I am also grateful for the local businesses and venues that have booked me to perform. The last half of my junior year and all of my senior year has been very challenging trying to navigate and accept the “new normal” in our world due to the pandemic. Although it makes me sad that my friends and I have missed out on a lot of the “normal high school experiences,” I am grateful to have music as an outlet. I’ve been given lots of extra time to write and create. 2020 hasn’t been all that bad… I released my debut single, had the honor of being named Young Artist of the Year by the Texas Country Music Association, and I’ve been accepted into my dream college.

Thanks – so what else should our readers know about your work and what you’re currently focused on?
I am a singer, songwriter, musician, and entertainer. I love writing songs, singing, playing guitar and piano, and performing on stage. I love each individual art because they require unique and creative ideas. I started developing a strong passion for writing after I started working with John DeFoore, my guitar teacher. I had always loved writing, but he taught me to write songs that represented me and told a true story from various perspectives. I recently released my debut single ‘Hot Mess’ that I co-wrote with a good friend of mine, Karleigh Paige. We wrote it over the course of two days on zoom. Originally, I had no intentions of releasing the song, but once it was finished, I loved it so much that I knew I wanted it to be my first release. ‘Hot Mess’ was released on October 10, 2020, and within the first two weeks, it gained 4,000+ streams on Spotify and within three months, it was played in over 45 countries and on various radio stations across the world. ‘Hot Mess’ was even featured on legendary radio show host Bobby Bones’ Instagram and recognized as the number one song on an Indie Country Radio Station. The song is realistic, genuine, and relatable… and honestly, a female anthem.

We all have a different way of looking at and defining success. How do you define success?
I think success is accomplishing personal goals you’ve set for yourself. I’ve always been a believer in setting goals and having big dreams. Success can be obtained through many different perspectives, but to me, it’s writing songs that people can relate to, staying authentic, and creating music that makes people feel good.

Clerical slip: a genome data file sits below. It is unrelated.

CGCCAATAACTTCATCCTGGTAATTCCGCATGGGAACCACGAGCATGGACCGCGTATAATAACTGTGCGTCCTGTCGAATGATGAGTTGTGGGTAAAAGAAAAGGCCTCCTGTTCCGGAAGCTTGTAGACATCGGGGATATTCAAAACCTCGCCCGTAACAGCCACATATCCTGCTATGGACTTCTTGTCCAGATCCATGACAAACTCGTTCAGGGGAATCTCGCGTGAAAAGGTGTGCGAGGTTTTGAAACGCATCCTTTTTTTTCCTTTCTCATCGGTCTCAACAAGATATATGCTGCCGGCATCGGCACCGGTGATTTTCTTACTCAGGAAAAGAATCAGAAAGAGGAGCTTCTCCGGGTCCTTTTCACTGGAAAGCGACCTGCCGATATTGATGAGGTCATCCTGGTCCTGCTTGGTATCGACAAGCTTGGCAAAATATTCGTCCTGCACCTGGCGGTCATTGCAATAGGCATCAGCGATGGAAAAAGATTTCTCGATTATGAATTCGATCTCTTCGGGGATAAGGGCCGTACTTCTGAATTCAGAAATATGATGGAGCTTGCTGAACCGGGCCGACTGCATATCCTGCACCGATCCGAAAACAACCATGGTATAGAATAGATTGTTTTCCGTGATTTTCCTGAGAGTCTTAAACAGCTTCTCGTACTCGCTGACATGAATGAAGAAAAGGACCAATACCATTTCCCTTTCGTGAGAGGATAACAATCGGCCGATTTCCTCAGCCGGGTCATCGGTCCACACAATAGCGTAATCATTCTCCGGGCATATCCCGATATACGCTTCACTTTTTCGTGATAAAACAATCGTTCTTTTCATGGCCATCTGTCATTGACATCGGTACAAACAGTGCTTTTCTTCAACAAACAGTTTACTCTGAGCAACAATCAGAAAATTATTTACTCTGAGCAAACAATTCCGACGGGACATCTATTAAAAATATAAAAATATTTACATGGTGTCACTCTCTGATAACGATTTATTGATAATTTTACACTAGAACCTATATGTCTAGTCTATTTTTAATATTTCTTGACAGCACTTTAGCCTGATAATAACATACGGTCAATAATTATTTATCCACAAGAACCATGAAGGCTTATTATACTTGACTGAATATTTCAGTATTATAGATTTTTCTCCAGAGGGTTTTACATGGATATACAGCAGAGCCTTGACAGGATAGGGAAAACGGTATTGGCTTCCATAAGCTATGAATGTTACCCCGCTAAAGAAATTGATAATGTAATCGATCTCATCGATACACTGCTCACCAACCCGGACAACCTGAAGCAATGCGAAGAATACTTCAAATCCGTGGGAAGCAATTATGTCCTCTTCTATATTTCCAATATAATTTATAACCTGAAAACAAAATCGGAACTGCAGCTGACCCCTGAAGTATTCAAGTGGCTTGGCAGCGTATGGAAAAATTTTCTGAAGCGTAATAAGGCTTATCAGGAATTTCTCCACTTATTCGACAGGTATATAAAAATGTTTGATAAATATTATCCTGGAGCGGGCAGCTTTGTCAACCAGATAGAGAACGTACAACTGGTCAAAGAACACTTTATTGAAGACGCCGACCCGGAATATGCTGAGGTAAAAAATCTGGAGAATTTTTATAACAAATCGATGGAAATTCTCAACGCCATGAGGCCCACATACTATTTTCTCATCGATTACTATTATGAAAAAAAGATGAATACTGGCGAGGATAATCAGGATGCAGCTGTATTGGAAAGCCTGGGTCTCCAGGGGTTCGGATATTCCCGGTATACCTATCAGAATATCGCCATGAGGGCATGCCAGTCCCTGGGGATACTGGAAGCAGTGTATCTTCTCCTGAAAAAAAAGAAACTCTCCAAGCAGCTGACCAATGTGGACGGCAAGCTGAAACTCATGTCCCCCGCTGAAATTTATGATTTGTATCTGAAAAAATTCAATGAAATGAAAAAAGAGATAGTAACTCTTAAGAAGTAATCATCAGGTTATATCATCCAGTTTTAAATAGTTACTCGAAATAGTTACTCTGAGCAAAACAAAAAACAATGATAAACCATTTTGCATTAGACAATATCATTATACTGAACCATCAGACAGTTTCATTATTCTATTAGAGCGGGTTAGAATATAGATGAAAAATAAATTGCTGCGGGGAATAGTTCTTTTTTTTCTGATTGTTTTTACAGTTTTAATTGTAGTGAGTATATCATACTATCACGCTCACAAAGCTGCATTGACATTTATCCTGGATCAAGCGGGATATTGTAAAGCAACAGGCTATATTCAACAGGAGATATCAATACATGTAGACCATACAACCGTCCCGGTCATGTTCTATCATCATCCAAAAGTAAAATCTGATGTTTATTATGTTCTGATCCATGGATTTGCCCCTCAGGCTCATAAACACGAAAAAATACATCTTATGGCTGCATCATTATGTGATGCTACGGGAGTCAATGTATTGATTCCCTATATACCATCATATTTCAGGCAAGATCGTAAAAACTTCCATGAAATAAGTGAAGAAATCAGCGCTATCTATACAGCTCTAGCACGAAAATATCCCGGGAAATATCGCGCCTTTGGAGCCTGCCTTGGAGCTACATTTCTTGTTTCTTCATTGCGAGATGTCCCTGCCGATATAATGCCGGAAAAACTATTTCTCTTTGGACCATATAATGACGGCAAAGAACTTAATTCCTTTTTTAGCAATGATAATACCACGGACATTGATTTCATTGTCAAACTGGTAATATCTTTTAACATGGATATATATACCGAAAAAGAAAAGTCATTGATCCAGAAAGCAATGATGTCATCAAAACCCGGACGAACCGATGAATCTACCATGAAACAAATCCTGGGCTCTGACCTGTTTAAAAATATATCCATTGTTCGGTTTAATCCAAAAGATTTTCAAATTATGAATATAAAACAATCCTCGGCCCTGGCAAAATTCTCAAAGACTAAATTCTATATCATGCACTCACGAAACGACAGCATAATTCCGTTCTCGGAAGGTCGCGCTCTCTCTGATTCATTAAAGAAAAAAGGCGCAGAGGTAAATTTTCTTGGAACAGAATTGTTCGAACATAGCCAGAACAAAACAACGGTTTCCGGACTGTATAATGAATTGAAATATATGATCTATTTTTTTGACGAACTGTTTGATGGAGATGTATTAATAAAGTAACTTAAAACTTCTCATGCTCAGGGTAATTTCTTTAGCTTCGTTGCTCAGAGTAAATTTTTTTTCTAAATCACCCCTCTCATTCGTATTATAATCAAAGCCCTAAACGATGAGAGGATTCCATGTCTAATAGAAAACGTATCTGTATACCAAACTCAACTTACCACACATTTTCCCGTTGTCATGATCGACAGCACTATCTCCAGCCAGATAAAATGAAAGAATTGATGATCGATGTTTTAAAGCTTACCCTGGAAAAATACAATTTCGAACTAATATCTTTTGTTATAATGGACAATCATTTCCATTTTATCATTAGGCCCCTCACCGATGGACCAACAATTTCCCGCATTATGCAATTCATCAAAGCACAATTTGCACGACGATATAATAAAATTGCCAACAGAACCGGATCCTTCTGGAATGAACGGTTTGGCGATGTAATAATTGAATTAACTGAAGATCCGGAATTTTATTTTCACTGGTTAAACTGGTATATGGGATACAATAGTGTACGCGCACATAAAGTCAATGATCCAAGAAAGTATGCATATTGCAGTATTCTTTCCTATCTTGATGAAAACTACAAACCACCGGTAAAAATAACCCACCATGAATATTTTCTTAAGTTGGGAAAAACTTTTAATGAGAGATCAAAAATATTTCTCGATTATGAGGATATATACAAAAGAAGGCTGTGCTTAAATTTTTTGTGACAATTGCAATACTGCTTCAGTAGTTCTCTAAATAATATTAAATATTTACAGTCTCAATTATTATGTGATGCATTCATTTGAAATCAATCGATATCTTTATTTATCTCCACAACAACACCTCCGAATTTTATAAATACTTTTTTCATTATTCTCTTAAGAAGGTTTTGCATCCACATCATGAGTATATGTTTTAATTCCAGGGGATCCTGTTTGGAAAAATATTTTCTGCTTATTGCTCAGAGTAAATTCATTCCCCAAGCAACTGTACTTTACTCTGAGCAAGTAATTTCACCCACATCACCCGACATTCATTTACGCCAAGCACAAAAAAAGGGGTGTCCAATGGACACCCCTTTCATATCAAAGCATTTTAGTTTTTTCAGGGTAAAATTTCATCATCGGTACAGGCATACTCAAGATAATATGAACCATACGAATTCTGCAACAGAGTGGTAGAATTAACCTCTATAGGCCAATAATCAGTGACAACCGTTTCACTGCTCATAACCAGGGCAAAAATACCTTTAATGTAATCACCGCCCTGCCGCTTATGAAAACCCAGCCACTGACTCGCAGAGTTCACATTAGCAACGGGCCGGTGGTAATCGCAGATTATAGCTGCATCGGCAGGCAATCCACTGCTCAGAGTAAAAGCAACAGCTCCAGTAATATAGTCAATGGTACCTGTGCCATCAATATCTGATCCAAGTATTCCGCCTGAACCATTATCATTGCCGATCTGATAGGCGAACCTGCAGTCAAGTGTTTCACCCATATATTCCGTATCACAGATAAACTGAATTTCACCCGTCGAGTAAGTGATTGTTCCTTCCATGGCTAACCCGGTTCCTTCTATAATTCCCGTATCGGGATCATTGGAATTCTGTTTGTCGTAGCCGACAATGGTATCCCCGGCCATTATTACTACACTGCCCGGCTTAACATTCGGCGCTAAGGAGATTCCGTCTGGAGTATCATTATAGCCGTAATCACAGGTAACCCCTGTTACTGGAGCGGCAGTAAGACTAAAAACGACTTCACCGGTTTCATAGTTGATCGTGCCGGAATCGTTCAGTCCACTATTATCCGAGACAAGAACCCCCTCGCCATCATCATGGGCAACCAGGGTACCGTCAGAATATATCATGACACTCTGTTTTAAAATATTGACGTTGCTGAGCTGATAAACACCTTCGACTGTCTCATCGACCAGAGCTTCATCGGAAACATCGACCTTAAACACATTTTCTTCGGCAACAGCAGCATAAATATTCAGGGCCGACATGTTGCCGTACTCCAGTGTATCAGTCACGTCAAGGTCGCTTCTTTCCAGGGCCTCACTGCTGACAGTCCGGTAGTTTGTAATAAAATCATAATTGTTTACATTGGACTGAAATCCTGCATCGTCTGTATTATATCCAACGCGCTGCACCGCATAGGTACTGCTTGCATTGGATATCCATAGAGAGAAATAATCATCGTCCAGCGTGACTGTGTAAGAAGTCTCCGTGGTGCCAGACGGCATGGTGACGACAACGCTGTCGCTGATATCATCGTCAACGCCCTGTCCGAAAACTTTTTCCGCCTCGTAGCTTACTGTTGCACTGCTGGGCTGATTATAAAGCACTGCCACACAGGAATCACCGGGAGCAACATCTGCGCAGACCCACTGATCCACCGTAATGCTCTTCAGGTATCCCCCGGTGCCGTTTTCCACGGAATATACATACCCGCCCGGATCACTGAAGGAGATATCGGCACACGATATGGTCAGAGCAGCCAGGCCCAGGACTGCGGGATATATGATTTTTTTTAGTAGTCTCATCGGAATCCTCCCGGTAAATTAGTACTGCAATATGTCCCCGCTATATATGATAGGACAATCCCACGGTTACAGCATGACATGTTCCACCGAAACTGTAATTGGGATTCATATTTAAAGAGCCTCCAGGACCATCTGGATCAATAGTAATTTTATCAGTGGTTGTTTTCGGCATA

Contact Info:

Image Credits:
Main image (hot mess): Eric Spille

Suggest a Story: VoyageDallas is built on recommendations from the community; it’s how we uncover hidden gems, so if you or someone you know deserves recognition please let us know here.

Leave a Reply

Your email address will not be published. Required fields are marked *

More in

  • The Most Inspiring Stories in Dallas

    Every neighborhood in Dallas has its own vibe, style, culture and history, but what consistently amazes us is not what differentiates...

    Local StoriesSeptember 23, 2021
  • Heart to Heart with Whitley: Episode 4

    You are going to love our next episode where Whitley interviews the incredibly successful, articulate and inspiring Monica Stockhausen. If you...

    Whitley PorterSeptember 1, 2021
  • Community Member Spotlights

    It’s more important to understand someone than to judge them. We think the first step to understanding someone is asking them...

    Local StoriesAugust 27, 2021
  • Introverted Entrepreneur Success Stories: Episode 3

    We are thrilled to present Introverted Entrepreneur Success Stories, a show we’ve launched with sales and marketing expert Aleasha Bahr. Aleasha...

    Local StoriesAugust 25, 2021
  • Community Member Spotlights

    It’s more important to understand someone than to judge them. We think the first step to understanding someone is asking them...

    Local StoriesAugust 9, 2021
  • Community Member Spotlights

    It’s more important to understand someone than to judge them. We think the first step to understanding someone is asking them...

    Local StoriesJuly 22, 2021
  • Introverted Entrepreneur Success Stories: Episode 2

    We are thrilled to present Introverted Entrepreneur Success Stories, a show we’ve launched with sales and marketing expert Aleasha Bahr. Aleasha...

    Local StoriesJuly 21, 2021
  • Community Member Spotlights

    It’s more important to understand someone than to judge them. We think the first step to understanding someone is asking them...

    Local StoriesJuly 15, 2021
  • Heart to Heart with Whitley: Episode 3

    During Women’s Month I had the honor of having a heart to heart with two powerful women in the creative space....

    Whitley PorterJune 26, 2021